Untruthfulness about the product—the industry perpetuates two major lies about its products in attempts to pacify consumers. (A) Humans have been modifying food crops for millennia, tinkering with their genomes. But not across species lines—no early agriculturist could get a flounder and a strawberry plant to mate, no matter how long he or she tried. This approach is like a pat on the head—”there, there don’t worry your little kepalah about such things”; (B) Hypocrisy–there is nothing very different about these crops –their genome is essentially identical to the unmodified crop which is not a danger to us. But then the company goes across the street to the Patent Office and swears that the crop seed is completely novel and that nothing like it has ever existed.
Most new products ARE labeled by the manufacturer as a selling point—“new and improved,” so just what is Monsanto hiding, and making us into unknowing guinea pigs in a mass feeding experiment.
Are GE foods “safe’ to eat? What is “safe”—acceptable risk. But what are the risks? No US government agency assesses GE foods. The FDA abdicated this responsibility in 1992 when VP Quayle announced, on behalf of the President’s Commission on Corporate Competitiveness, that GE foods would legally be considered a “substantially equivalent” to non-engineered foods (even tho subsequent litigation uncovered that there had been strong objections from FDA scientists.) Two international deliberations I was privileged to be a part of–The Cartagena Protocol on Biosafety (which the US refuses to join, although 166 nations are Parties) and the UN’s Codex Alimentarius guidelines for GE foods are premised on the fact that GE foods present risks; about 160 countries are involved in both of these legal regimes, but the US—as the world’s largest producer of GE organisms—refuses.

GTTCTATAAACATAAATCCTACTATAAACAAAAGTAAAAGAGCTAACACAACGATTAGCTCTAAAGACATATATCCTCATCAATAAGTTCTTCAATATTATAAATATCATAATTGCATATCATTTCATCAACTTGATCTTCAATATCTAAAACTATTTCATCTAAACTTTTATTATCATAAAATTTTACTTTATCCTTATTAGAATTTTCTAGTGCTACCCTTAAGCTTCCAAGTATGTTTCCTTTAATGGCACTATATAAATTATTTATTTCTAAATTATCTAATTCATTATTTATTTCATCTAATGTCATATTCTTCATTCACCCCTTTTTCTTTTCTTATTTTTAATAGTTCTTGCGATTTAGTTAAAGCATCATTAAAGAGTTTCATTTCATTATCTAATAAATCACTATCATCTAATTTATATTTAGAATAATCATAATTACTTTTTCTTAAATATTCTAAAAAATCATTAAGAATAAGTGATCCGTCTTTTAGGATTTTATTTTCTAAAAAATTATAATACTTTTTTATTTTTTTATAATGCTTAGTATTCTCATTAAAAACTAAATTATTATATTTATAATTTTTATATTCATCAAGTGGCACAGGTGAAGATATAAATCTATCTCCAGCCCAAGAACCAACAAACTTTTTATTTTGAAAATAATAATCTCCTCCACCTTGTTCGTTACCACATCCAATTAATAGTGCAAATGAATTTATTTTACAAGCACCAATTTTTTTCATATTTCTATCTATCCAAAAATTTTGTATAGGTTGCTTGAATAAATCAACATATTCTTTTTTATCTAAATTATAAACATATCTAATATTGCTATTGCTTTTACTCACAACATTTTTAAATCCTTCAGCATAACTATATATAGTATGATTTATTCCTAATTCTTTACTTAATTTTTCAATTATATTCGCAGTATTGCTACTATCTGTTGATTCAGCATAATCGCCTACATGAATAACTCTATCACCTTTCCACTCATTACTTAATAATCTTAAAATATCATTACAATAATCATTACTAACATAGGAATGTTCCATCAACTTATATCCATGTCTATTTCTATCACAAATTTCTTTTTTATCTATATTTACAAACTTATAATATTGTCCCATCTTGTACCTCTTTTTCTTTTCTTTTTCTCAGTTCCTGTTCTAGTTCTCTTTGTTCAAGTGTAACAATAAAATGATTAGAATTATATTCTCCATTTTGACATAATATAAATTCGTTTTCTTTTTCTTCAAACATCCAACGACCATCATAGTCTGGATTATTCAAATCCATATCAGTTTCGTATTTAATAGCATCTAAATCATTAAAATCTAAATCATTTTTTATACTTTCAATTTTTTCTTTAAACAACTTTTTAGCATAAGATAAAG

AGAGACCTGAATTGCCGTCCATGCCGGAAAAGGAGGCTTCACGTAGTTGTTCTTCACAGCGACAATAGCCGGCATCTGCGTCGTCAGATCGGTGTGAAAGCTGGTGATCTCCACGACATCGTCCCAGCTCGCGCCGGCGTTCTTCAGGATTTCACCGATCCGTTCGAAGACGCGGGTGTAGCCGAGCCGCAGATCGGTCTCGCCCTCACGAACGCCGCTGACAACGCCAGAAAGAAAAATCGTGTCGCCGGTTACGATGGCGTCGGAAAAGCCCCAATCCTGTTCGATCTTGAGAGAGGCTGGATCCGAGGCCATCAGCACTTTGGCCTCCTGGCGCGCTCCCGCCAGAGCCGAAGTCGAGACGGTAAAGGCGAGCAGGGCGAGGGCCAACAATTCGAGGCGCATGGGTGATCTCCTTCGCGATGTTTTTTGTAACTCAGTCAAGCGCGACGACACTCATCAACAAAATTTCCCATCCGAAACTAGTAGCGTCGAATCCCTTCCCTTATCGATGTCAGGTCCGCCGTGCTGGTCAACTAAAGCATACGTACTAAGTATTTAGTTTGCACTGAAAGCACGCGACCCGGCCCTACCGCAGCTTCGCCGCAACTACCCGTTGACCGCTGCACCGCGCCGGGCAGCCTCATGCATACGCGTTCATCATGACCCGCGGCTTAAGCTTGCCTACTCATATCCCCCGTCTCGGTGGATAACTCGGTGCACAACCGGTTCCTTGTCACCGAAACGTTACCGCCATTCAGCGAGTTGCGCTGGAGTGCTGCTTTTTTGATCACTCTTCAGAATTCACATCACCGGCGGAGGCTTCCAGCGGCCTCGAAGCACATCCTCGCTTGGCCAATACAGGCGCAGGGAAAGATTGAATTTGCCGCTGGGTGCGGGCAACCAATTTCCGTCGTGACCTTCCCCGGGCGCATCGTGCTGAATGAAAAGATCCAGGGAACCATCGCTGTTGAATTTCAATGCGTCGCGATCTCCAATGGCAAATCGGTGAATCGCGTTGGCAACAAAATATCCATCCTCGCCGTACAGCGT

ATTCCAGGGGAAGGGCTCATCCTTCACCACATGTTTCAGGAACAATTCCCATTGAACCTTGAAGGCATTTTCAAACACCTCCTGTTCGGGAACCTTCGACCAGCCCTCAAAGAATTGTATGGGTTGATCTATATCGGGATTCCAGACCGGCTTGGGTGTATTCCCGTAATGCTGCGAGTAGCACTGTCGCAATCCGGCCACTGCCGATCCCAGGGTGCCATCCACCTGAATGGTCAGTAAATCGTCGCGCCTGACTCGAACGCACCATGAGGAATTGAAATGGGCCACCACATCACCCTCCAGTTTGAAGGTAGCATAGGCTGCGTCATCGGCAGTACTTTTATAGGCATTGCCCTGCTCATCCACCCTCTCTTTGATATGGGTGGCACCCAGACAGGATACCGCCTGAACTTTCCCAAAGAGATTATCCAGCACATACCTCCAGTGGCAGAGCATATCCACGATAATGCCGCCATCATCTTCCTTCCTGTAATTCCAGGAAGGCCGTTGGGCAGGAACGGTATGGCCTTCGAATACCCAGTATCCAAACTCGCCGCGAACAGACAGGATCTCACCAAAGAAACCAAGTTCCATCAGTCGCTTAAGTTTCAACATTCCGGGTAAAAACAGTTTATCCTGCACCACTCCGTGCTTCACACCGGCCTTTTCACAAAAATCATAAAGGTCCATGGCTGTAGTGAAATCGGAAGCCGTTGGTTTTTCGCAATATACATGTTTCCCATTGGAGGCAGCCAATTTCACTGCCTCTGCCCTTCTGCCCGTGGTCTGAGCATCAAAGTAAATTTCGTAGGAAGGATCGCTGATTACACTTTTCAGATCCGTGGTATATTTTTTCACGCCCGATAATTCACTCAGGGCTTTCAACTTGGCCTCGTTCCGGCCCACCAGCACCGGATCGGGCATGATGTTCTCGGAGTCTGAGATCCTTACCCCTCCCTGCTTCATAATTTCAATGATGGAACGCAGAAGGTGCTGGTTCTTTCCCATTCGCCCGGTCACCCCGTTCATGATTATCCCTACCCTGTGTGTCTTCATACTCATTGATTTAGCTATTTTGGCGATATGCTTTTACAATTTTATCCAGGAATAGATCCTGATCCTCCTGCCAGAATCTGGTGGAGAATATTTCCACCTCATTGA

Process, covered, not ingredients (which Federal law pre-empts); concerns about multi-national corporations and power over our foods—e.g. patents.
Despite an intensified campaign by the industry to the contrary to claim the debate is over, there is no scientific consensus on the safety of GE foods. This week a statement is being released by almost 100 scientists and knowledgeable policy professions (disclosure: I helped draft a portion) that most of the studies often cited to prove safety have been
(a) supported by the industry instead of governments or disinterested parties,
(b) poorly designed or intentionally designed to be very partial and limited;
(c) actually show differential effects when animals are fed GE;
(d) do not last long enough for negative effects to manifest themselves;